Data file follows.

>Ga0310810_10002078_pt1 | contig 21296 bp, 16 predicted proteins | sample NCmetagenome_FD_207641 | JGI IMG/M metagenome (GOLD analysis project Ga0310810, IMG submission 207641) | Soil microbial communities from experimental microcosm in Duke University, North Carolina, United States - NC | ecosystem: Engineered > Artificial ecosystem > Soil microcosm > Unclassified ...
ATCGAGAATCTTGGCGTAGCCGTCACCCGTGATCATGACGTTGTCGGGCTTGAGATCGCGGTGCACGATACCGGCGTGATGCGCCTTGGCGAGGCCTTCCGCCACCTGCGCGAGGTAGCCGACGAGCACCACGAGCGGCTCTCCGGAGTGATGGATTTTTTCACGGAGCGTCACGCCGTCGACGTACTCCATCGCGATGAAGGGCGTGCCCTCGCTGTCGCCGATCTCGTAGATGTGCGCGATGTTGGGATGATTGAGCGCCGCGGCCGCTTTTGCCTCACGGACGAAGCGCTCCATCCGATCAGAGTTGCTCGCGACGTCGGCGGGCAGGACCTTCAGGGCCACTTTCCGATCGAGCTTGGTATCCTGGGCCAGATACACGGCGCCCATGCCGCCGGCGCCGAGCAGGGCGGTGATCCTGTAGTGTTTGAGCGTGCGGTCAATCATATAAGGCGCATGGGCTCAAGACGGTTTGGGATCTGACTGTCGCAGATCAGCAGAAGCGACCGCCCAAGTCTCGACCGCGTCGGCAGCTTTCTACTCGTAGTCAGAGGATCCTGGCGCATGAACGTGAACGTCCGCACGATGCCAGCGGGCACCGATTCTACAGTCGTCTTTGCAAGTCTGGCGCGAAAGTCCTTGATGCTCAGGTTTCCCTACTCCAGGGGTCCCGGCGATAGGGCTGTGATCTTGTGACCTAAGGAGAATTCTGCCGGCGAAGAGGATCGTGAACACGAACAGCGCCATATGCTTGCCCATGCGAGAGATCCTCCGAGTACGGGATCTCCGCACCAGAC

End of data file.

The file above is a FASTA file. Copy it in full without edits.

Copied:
>Ga0310810_10002078_pt1 | contig 21296 bp, 16 predicted proteins | sample NCmetagenome_FD_207641 | JGI IMG/M metagenome (GOLD analysis project Ga0310810, IMG submission 207641) | Soil microbial communities from experimental microcosm in Duke University, North Carolina, United States - NC | ecosystem: Engineered > Artificial ecosystem > Soil microcosm > Unclassified ...
ATCGAGAATCTTGGCGTAGCCGTCACCCGTGATCATGACGTTGTCGGGCTTGAGATCGCGGTGCACGATACCGGCGTGATGCGCCTTGGCGAGGCCTTCCGCCACCTGCGCGAGGTAGCCGACGAGCACCACGAGCGGCTCTCCGGAGTGATGGATTTTTTCACGGAGCGTCACGCCGTCGACGTACTCCATCGCGATGAAGGGCGTGCCCTCGCTGTCGCCGATCTCGTAGATGTGCGCGATGTTGGGATGATTGAGCGCCGCGGCCGCTTTTGCCTCACGGACGAAGCGCTCCATCCGATCAGAGTTGCTCGCGACGTCGGCGGGCAGGACCTTCAGGGCCACTTTCCGATCGAGCTTGGTATCCTGGGCCAGATACACGGCGCCCATGCCGCCGGCGCCGAGCAGGGCGGTGATCCTGTAGTGTTTGAGCGTGCGGTCAATCATATAAGGCGCATGGGCTCAAGACGGTTTGGGATCTGACTGTCGCAGATCAGCAGAAGCGACCGCCCAAGTCTCGACCGCGTCGGCAGCTTTCTACTCGTAGTCAGAGGATCCTGGCGCATGAACGTGAACGTCCGCACGATGCCAGCGGGCACCGATTCTACAGTCGTCTTTGCAAGTCTGGCGCGAAAGTCCTTGATGCTCAGGTTTCCCTACTCCAGGGGTCCCGGCGATAGGGCTGTGATCTTGTGACCTAAGGAGAATTCTGCCGGCGAAGAGGATCGTGAACACGAACAGCGCCATATGCTTGCCCATGCGAGAGATCCTCCGAGTACGGGATCTCCGCACCAGAC